Murder of US ally thrusts Anbar back to Iraq frontline
by Jay Deshmukh

BAGHDAD (AFP) - The brutal slaying of a high-profile US ally in Iraq's western Anbar province has brought the vast desert region back to the forefront of the country's relentless bloodletting.

The killing of Sheikh Abdul Sattar Abu Reesha by a roadside bomb on Thursday undercuts the US military's claim that security and stability have largely been restored to the overwhelmingly Sunni province of two million people.

The sheikh, a former anti-US insurgent turned ally of the military in its battle against Al-Qaeda, was killed near his home outside the provincial capital Ramadi.

Abu Reesha had launched the Anbar Awakening Conference, a group of 42 Sunni tribes which turned against Al-Qaeda in Iraq complaining of their exactions against civilians.

But Abu Reesha's assassination shows Anbar is as dangerous as ever and still far away from normality.

Sunni Arabs in Anbar were the first to turn against US forces after the toppling of Saddam Hussein's regime, mounting a raging insurgency that tore through the world's most sophisticated military.

In the early years after the 2003 invasion, the province became the theatre of a brutal war focused on the cities of Fallujah and Ramadi, while a string of towns along the Euphrates valley became insurgent strongholds and later safe havens for Al-Qaeda.

The most lethal threat to US troops, "improvised explosive devices" or makeshift bombs, first made their appearance in Anbar, causing more than 40 percent of American casualties between 2003 and 2006.

The bombs range in complexity from a small mortar round detonated by a trip wire to sophisticated charges that can punch a hole through armour.

More than 30 percent of American deaths have occurred in the province, with Fallujah being the focus of the deadliest fighting of the war through most of 2003 and 2004.

Insurgents shocked and angered US forces when they killed four foreign contractors in Fallujah and hung their bodies from a bridge in 2004.

In November of that year, US troops launched a major assault on Fallujah in which they recaptured the city but not before losing 137 soldiers, making that month the deadliest for the military of any since the invasion.

Even as Fallujah was virtually razed to the ground, insurgents in Ramadi continued to fight until the military finally regained control after a major push late last year.

Foreign fighters loyal to Al-Qaeda also steadily infiltrated the province to join local Sunni fighters.

A leaked US military report published by the Washington Post last November said Al-Qaeda had become the most powerful force in Anbar after the failure of US and government forces to stem the insurgency.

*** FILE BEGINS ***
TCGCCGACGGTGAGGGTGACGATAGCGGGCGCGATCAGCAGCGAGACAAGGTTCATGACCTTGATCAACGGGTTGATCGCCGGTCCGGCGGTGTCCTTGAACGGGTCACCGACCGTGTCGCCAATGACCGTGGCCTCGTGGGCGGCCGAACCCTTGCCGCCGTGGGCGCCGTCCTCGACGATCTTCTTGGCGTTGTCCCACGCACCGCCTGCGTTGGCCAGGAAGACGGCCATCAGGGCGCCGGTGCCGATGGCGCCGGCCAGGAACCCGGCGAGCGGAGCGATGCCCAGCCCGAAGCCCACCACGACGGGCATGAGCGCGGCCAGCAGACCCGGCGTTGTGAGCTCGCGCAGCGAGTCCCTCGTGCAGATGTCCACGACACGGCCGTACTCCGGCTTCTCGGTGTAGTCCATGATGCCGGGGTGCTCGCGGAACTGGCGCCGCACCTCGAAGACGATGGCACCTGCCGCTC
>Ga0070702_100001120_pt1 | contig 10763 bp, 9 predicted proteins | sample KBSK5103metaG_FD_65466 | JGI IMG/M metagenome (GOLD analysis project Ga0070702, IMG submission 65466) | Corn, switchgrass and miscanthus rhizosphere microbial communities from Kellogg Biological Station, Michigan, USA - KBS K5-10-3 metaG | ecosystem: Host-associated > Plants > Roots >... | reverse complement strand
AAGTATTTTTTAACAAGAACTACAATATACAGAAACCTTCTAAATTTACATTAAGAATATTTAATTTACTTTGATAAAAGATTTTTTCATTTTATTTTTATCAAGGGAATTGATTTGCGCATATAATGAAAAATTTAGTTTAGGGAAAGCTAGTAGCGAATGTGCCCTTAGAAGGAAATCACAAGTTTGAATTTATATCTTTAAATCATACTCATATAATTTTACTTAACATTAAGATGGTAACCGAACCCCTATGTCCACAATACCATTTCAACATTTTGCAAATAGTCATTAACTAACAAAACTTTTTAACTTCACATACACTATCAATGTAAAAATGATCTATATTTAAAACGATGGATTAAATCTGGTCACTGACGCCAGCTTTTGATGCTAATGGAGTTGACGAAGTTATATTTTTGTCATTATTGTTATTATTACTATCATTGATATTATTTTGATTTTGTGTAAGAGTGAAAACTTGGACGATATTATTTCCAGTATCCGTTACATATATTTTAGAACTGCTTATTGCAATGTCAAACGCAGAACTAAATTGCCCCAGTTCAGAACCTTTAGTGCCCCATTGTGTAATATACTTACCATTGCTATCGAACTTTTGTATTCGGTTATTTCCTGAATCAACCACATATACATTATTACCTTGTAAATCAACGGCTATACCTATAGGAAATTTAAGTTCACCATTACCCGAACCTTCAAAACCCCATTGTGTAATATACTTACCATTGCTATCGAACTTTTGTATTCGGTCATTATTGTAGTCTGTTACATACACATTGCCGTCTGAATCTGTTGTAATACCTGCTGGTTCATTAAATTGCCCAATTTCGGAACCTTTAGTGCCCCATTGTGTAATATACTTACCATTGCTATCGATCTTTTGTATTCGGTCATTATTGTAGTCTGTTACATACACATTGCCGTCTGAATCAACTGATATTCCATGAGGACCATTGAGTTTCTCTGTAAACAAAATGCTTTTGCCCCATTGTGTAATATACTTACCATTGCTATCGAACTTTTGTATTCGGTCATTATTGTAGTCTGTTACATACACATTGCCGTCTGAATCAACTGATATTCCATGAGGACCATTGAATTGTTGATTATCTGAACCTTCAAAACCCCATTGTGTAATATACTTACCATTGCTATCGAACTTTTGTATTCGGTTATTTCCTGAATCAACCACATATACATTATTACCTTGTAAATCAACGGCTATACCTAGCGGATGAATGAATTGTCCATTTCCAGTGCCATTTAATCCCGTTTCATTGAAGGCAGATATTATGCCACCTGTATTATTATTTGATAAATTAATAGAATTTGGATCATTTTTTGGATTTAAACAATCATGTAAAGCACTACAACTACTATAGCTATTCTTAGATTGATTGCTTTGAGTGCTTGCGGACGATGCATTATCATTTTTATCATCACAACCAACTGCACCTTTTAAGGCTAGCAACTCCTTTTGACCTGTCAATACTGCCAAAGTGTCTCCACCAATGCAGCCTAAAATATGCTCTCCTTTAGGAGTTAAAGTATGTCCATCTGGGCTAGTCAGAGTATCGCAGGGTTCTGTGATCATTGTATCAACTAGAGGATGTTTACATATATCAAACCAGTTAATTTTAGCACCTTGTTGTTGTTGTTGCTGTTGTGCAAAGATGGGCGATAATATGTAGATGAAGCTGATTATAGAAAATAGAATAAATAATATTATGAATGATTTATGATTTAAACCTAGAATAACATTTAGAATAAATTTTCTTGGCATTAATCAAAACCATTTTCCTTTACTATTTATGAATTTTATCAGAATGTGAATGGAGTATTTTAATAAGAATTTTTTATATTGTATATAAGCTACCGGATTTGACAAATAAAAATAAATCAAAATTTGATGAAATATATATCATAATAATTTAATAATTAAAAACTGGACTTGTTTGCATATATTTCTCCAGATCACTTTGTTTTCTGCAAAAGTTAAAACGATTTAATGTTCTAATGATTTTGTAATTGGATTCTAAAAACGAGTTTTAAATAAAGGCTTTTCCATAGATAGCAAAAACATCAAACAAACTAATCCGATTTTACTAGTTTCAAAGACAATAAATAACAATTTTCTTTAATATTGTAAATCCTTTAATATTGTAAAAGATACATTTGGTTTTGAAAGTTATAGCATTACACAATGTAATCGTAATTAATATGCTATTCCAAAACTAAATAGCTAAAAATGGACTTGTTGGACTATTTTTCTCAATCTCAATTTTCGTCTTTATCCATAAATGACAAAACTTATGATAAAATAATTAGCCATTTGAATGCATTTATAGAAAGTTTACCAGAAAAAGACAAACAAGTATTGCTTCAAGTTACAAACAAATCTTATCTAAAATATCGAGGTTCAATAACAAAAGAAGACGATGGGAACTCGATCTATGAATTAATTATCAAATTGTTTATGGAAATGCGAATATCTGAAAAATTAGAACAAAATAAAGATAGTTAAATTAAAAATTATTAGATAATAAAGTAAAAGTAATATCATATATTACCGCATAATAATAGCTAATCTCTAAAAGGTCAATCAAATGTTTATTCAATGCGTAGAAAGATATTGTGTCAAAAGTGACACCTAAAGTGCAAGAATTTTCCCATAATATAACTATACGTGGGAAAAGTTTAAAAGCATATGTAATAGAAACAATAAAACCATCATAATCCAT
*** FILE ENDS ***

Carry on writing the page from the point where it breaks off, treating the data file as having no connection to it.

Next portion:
The battle for Ramadi was bloody. Thousands of US marines, soldiers and Iraqi troops fought fierce street battles with the Qaeda-led insurgents which left hundreds of residents dead.

The violence in Ramadi also took the life of Abu Reesha's father Sheikh Sattar Bzia, who died in a car bomb blamed on the militants.

The death shocked Abu Reesha, who felt betrayed by the local affiliate of Osama bin Laden's jihadist group.

Angered by the killing, he rallied other tribal chiefs to form the Anbar Awakening Conference which vowed to drive Al-Qaeda out of Anbar.

In addition to funnelling recruits into Ramadi's still puny police force, the tribesmen -- many of whom once fought the Americans -- formed their own 1,500-strong paramilitary force.

The shift by the tribesmen in a province for so long synonymous with conflict was touted as the key to the dramatic change in the balance of power not only in Anbar, but throughout Iraq.

"I promise Iraq, let me finish with Anbar and I will next cleanse Baghdad," Abu Reesha said last year.

And over the space of 12 months, he and his tribesmen did indeed drive Al-Qaeda from many of the province's towns and villages.

Last week, US military officer Major Lee Peters told AFP that since the end of March there had been 110 days of "zero attacks" in Ramadi, compared to nearly 25 to 30 attacks a day between January and March.

On September 3, US President George W. Bush shook hands with Abu Reesha and told US troops that the success in Anbar could lead to a reduction in troop numbers in Iraq.

But with the sheikh's death, much of the US cause for optimism has been called into doubt.
Murder of US ally thrusts Anbar back to Iraq frontline - Yahoo! News

What, what, what? Anbar isn't as safe and cozy as the U.S. claimed? Well, I'm shocked!

Surely they haven't lied about anything else?! [/extreme fucking sarcasm]